Book reviews / Social Science & Medicine 56 (2003) 1369–1371
Having established these links, he provides an analysis of the meaning that individuals give to the general notion of ‘‘health’’ as well as the causes that, from their perspective, explain the occurrence of disease. In this framework Castro is also able to explain the subjective experience of Ocuitucans with traditional illnesses like ! susto (fright) and perdida de la sombra (loss of ones shadow, or inner being) and ca!ıda de la mollera (an infants’ illness that manifests as diarrhea, dehydration and a cranial depression). In the ﬁnal chapters, Castro focuses on the subjective experiences of sexuality of both his male and female informants, and the ways in which these people seek attention for the health problems that they suffer. He concludes with an analysis of his ﬁndings and an examination of the degree to which the Ocuituco data may be generalized to other cases. What emerges from this mountain of quantitative and qualitative data is a portrait of people who share a view of themselves as victims, a clear self-perception of their place at the bottom of the heap and a permanent sense of uncertainty expressed in the inclination to view the unexpected as normal, an orientation toward the present, a profound sense of the precariousness of life, and a corresponding disinclination to complete projects. Castro also ﬁnds that both men and women have internalized the rules of gender inequality and hold negative views of themselves in relationship to what they perceive as a rapidly changing social environment. In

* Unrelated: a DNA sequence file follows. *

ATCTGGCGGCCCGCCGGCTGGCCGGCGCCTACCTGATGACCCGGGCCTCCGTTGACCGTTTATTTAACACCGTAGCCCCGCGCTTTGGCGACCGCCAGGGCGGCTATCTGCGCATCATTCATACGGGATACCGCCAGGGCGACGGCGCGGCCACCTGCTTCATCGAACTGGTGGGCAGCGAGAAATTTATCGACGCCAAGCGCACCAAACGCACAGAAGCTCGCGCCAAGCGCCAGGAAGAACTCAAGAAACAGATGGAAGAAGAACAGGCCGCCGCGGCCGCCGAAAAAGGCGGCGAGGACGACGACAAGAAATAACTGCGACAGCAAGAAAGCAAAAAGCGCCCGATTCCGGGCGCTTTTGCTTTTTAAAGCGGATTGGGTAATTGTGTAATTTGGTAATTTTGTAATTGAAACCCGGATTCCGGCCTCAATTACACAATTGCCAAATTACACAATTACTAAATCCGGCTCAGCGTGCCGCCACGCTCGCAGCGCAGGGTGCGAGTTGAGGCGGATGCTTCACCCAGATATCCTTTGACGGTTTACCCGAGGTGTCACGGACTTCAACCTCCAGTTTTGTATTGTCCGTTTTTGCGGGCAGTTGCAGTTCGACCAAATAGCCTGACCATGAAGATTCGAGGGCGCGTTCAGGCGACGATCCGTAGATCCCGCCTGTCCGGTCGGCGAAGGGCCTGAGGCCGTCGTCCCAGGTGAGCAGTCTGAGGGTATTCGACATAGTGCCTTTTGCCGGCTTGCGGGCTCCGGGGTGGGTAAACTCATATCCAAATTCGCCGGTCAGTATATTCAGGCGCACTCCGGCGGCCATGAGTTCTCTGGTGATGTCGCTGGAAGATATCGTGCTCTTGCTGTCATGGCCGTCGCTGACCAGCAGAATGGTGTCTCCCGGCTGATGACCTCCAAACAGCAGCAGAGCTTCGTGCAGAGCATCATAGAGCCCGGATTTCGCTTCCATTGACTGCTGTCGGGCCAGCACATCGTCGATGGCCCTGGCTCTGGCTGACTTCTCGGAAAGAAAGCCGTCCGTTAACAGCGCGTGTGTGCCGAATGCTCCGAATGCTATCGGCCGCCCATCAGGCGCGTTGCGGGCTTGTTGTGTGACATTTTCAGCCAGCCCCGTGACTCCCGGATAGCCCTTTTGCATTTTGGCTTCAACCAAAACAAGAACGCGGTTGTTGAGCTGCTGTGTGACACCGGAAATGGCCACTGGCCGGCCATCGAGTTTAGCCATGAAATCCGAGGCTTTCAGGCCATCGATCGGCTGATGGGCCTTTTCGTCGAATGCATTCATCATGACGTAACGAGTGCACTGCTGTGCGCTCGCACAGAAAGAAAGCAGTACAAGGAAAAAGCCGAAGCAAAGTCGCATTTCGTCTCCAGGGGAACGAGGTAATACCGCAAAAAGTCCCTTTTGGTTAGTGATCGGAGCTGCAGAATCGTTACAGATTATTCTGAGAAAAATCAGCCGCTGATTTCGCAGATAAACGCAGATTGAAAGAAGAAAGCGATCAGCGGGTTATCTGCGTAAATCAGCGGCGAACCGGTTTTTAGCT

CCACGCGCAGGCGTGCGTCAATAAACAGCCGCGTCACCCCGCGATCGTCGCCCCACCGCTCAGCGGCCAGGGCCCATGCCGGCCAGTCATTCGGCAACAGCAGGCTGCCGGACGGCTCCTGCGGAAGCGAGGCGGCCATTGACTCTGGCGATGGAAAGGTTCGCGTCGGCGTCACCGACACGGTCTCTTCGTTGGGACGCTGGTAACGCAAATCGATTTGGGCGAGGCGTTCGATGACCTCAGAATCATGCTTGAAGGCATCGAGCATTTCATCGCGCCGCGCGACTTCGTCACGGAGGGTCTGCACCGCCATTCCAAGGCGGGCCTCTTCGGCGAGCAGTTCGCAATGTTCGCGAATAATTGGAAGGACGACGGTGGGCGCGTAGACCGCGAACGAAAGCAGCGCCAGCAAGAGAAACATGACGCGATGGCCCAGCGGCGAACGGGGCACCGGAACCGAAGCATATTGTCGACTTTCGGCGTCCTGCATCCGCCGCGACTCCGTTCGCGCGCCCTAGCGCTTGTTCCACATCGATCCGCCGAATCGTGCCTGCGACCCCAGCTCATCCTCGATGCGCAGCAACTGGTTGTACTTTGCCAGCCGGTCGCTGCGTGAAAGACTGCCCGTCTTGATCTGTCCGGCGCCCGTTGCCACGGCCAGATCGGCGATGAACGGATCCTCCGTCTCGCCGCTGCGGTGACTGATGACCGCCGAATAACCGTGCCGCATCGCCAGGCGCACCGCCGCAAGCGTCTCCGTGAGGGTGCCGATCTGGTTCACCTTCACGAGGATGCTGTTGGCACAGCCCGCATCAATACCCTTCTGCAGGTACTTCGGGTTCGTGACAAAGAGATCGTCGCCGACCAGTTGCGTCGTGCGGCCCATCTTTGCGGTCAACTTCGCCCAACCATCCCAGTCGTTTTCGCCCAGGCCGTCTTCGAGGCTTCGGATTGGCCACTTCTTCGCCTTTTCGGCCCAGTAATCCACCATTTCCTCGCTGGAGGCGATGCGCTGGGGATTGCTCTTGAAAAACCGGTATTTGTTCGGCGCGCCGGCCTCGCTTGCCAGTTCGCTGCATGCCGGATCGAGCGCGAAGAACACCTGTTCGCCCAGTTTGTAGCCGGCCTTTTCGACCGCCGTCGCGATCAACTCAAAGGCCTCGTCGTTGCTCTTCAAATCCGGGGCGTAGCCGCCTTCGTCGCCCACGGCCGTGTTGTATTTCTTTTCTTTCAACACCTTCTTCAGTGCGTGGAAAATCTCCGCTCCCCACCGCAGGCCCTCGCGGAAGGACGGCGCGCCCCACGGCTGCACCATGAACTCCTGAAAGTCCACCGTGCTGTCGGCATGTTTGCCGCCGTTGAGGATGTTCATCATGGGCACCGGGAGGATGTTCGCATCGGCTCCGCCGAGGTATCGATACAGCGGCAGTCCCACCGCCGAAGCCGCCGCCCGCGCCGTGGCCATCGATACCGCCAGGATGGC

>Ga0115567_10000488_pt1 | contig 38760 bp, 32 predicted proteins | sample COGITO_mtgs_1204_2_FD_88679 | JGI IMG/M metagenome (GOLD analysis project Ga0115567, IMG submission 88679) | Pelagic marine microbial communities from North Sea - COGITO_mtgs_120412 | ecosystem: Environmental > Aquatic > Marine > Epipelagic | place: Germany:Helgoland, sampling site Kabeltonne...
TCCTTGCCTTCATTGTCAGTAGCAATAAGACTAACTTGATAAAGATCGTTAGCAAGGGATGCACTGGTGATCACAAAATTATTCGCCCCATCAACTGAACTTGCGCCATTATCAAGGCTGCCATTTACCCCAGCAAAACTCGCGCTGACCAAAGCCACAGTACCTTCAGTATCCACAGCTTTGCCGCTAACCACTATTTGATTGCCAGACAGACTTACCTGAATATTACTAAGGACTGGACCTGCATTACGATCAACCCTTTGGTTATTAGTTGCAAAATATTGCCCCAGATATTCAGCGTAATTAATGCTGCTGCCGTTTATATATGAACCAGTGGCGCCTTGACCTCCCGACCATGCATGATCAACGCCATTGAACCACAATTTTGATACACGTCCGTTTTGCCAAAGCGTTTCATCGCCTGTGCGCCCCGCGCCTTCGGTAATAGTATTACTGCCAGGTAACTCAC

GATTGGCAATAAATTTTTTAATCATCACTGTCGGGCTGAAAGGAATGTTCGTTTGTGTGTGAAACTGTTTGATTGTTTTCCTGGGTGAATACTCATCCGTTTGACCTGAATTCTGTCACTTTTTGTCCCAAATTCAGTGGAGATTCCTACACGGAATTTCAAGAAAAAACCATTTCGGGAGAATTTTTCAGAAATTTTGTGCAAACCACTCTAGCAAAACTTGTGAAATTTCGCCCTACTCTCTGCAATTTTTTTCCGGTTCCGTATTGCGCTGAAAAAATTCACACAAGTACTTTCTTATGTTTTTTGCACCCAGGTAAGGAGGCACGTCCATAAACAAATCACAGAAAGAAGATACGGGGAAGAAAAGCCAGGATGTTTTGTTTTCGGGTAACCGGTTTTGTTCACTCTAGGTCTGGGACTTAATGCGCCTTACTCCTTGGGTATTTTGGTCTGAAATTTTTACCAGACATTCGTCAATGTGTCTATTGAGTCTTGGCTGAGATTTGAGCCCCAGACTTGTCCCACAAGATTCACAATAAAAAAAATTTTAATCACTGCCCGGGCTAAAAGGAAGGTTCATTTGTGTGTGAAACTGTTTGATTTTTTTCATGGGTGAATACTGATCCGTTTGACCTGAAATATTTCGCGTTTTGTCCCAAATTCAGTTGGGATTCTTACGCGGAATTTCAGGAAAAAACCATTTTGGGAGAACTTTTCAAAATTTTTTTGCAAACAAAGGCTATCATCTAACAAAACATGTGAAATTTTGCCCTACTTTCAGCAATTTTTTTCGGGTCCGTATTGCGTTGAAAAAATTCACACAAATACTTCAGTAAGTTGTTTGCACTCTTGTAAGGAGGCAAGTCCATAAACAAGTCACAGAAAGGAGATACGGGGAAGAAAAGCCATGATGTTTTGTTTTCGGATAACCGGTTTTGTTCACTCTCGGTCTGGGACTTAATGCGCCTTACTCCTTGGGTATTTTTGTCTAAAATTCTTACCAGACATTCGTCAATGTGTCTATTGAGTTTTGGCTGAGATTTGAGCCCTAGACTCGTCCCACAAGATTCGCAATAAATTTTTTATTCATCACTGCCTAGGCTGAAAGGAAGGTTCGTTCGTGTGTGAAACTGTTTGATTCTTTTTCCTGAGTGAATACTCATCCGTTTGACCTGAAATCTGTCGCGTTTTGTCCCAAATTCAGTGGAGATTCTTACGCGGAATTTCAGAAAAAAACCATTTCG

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this context Castro identiﬁes an inexorable trend toward ‘‘medicalization’’ in which the discourse of modern medicine—that is, the very health care to which Ocuitucans have only insecure access—overwhelms traditional understandings of health and disease. In his appendices, Castro provides us with the interview questions he asked, precise details on the coding of responses, the variables of his census, more than 30 pages of bibliography and an index of both themes and names. To be sure, in a study this long, thorough, and systematic, the reader is bound to ﬁnd a certain amount of repetition. However, overall, the work is a stunning achievement. Through the interviews it gives voice to marginalized rural Mexicans. At the same time it speaks to policy makers who may be insufﬁciently attentive to the fact that, yes, living in poverty makes a difference, that a life of misery shapes the attitudes of the poor. Speciﬁcally material deprivation conditions the way in which they think about their bodies and their health and the way in which they are likely to receive policies designed to bring to them the miracles of modern medicine. Judith Adler Hellman Social Science Division York University Toronto Ontario M3J 1P3, Canada E-mail address: [email protected]